8. 8. Solo  Selection“The  choir  director  selected  my  student  for  a  solo  and  that  student  has  no  business  singing  the  Verdi  Requiem  solos  as  a  Freshman!” “This  is  a  young,  exciting,   ringy  voice  that  can  easily   negotiate  the  tessitura.”  
  9. 9. Common  Ground •  Include  voice  faculty  in   auditions. •  Require  voice  teacher   approval  before  audition. •  Communicate!
  10. 10. Age/Size  Appropriate  Repertoire“The  choral  conductor  thinks  one  size  fits  all.  The  repertoire  in  the  top  choir  this  semester  is  all  over  the  map  in  terms  of  styles  and  periods.    One  voice  does  not  fit  all  styles.” “The  voice  teacher  is  teaching  every  student  in   his  studio  exactly  the  same,  whether  the  student   has  a  naturally  large  instrument  or  a  small  one.     They  all  are  learning  huge  Verdi  arias  this   semester  for  their  juries.    Most  of    these  students   are  not  going  to  end  up  at  the  Met!”
  11. 11. Repertoire  Selection “FABULOUS”  Repertoire vs. Repertoire  selection   according  to  the  students   at  hand
  12. 12. Common  Ground •  Experience  great  master  works •  All  have  preconceived  notions  of  what   those  are. •  Some  masterworks  are  appropriate  for   some  students,  but  not  all  great   masterworks  are  appropriate  to  all   students  at  any  one  time. •  Whether  students  can  adapt  to  tonal   requirements  of  some  repertoire   should  be  a  matter  of  discussion •  Neutral  third  party  involved  when   inflexibility  exists.
  13. 13. Voice  Placement“S/he  placed  my  soprano  in  the  alto  section.” “The  student  has  the  range   necessary  to  sing  the  lower  part   with  ease.  She  will  gain  in  musical   development  and  can  contribute  to   the  ensemble’s  success.”
  14. 14. Common  Ground •  Communicate! •  Placing  in  a  lower  part  MAY  be   acceptable. •  Special  instruction  by  voice   teacher  on  being  successful   singing  another  voice  part.
  15. 15. Rehearsal  Technique“They  don’t  understand  my  limitations  on  rehearsal  time.” "What  do  choral  conductors  mean   about  ‘limitations  on  time’?    They   have  our  singers  for  4  hours  every   week.    We  only  have  60  minutes  with   them  weekly.    In  the  end,  it  is  the   solo  performance  that  counts"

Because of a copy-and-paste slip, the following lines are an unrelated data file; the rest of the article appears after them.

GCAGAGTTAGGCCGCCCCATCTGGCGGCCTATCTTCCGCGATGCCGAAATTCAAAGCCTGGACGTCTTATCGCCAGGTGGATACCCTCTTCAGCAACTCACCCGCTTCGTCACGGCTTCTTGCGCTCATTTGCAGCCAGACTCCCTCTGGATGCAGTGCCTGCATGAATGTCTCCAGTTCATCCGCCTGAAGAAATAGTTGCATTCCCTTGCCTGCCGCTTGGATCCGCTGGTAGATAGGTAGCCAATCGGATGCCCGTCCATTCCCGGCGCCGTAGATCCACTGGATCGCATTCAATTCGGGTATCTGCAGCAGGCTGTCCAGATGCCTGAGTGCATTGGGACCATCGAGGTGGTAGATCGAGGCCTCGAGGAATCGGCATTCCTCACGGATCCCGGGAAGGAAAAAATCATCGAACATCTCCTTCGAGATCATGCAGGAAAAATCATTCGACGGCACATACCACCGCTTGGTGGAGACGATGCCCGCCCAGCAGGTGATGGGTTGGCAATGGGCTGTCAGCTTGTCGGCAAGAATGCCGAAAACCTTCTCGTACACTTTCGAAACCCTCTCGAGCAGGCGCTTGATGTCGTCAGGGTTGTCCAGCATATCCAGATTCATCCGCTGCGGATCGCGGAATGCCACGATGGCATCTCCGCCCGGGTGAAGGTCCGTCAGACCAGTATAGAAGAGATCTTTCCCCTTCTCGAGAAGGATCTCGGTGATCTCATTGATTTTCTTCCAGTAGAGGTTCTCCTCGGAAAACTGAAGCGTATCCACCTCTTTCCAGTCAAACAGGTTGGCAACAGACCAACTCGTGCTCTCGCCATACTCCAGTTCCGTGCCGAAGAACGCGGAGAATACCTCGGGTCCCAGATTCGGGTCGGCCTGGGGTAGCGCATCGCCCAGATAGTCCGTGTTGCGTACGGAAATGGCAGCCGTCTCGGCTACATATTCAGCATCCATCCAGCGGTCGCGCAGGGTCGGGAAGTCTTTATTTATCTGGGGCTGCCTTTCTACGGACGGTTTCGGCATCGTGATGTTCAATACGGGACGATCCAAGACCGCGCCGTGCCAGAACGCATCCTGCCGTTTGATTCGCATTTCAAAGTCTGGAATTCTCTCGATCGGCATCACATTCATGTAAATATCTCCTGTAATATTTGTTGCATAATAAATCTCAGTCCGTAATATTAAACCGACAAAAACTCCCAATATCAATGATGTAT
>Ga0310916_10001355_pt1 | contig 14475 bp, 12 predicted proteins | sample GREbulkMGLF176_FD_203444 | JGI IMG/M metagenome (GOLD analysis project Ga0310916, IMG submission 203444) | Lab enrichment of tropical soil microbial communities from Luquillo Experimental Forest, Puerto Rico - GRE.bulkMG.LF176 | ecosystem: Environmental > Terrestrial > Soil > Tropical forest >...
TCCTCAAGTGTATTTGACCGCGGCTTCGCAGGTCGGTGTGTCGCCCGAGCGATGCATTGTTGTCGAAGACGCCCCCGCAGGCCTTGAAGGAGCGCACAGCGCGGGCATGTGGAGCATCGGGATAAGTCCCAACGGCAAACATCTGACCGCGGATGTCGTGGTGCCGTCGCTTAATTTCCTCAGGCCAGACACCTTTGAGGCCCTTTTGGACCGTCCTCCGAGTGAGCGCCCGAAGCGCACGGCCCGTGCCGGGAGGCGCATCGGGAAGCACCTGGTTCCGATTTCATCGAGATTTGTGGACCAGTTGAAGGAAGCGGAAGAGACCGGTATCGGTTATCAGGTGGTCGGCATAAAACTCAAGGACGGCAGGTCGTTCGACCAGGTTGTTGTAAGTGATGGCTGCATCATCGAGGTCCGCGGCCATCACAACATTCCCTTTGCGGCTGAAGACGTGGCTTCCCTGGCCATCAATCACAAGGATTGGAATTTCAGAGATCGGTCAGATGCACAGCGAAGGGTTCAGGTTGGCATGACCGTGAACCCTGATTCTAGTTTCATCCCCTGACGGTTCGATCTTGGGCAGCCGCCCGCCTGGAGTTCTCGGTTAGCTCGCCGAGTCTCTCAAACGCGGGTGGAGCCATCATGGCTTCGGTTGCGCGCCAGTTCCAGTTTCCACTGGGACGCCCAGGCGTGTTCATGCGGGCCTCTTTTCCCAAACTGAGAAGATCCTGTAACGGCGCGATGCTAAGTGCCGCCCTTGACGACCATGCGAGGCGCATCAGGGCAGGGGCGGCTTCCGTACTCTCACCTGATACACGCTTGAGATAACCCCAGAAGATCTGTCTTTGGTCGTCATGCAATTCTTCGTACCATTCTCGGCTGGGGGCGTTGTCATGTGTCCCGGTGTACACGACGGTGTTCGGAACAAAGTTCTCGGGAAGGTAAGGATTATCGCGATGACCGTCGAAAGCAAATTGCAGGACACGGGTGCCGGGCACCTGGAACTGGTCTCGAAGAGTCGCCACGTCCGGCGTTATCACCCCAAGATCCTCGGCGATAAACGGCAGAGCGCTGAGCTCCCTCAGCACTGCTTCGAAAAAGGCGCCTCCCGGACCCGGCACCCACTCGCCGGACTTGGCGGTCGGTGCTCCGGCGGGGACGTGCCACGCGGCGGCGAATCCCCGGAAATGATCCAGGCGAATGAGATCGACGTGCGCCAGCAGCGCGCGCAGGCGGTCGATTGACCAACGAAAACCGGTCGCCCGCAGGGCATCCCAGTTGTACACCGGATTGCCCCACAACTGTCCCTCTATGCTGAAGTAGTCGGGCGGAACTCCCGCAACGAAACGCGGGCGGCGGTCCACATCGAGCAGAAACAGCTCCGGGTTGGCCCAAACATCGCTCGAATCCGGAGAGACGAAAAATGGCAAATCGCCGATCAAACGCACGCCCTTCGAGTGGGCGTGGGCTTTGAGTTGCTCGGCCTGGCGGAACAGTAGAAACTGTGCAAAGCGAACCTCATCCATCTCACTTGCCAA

16. 16. Rehearsal  TechniqueThe  choral  director  has  MANY  singers  in  mind  at  one  time. The  voice  teacher   works  with  one   singer  at  a  time.
  17. 17. Singers  Must  Be  Taught •  The  ART  of  Practice •  How  to  concentrate •  Responsibility  for  vocal   technique •  Importance  of  resting   between  periods  of  exertion
  18. 18. Dynamics“They  just  sing  loud  all  the  time.” “Voice  teachers  are  asking   my  students  to  sing  too   aggressively,  their  voices   stick  out  in  my  choir.”
  19. 19. Two  IssuesBeing  asked  as  a  group  to  sing  at  a  dynamic  level  that  is  barely  sustainable  by  a  single  voice Being  asked  to  sing  at  high   dynamic  levels  while   minimizing  vibrato  and   holding  to  “pure”  vowels
  20. 20. Vocal  Fatigue“My  students  come  from  rehearsal  and  are  totally  worn  out  for  their  lesson.” “The  voice  teacher  keeps   telling  several  of  my  sopranos   just  to  mouth  the  words.”
  21. 21. Two  Types  of  Vocal  Fatigue •  Muscle  fatigue •  Tissue  fatigue
  22. 22. D.D.  Michael/Lyons  Voice  Clinic •  Like  our  bodies,  our  voices  have  individual   strengths  and  weaknesses. •  Some  vocal  mechanisms  are  made  of  “cast   iron”,  some  are  made  of  “porcelain.” •  Cast  iron  is  NOT  BETTER  than  porcelain.    A   delicate  vocal  mechanism  can  be  a  good  thing. •  Don’t  compare  one  person’s  vocal  endurance   to  another’s.     •  Louder  voices  are  not  necessarily  more   talented  (nor  do  they  necessarily  have  more   stamina).
  23. 23. Avoiding  Conflicting  Statements •  Variety •  Cool  down •  LOOK  as  well  as  listen •  Communicate •  Vocal  Distress  Meetings? •  Students  are  still  learning  to   manage  their  voices
  24. 24. Vocal  FatiguePoor  planning  on  our  part  DOES  create  vocal  emergency  on  our   students’  parts.
  25. 25. Terminology“Voice  teachers  tell  my  students  I  am  asking  them  to  sing  too  quietly  in  the  piano  passages,  and  with  too  little  vibrato  in  the  loud  passages.” “My  singers  are  always  asked  to   ‘tone  it  down  ,’  taking  the  ‘soloist’   out  of  the  voice  by  reducing  the   singer’s  formant  and  inhibiting   their  natural  vibrato.”
  26. 26. Terminology•  Misunderstanding  of   acoustics  and  resonance  is   pervasive  from  both  sides.•  Nasality•  Formants
  27. 27. Vocal  “Gold”“I  hear  the  choir  rehearsing  the  same  phrase  over  and  over,  wasting  vocal  gold  through  needless  repetition.” “If  singers  are  vocal  athletes,  I   need  to  work  on  timing  and   stamina  like  a  sports  coach   would.    If  we  have  to  repeat   sections  to  get  everyone  on  task,   it  simply  must  be  done.”
  28. 28. Outside  Activities“The  choir  tour  always  rules  and  my  students  have  to  miss   NATS  auditions  and  other  competitions.”“The  high  school  musical  was  scheduled  the  same  weekend   as  NATS/MTNA/Music  Club  auditions  preventing  my   students  from  participating.”“During  opera  staging  and  tech  week  I  basically  lose  two   weeks  of  productive  rehearsal  because  my  singers  are   simply  worn  out.”“I  hear  from  students:    ‘We  are  having  a  NATS  competition   and  so  I  cannot  sing  in  choir  today.’”
  29. 29. Outside  Activities•  HS  directors:    Involve  voice  teachers  of   your  students  in  annual  planning.•  Annual  planning  should  involve   ensemble,  opera,  AND  voice  teachers.•  Consider  a  cycle  for  major  works/larger   operas,  etc.•  Be  prepared  for  the  inevitable  “special   opportunity.”•  Most  NATS  and  choral  events  are   planned  well  in  advance.
  30. 30. THANKS!Download  this  presentation  and  a  handout  version  and  continue  the   conversation  at: http://acda.nats.org allen@nats.org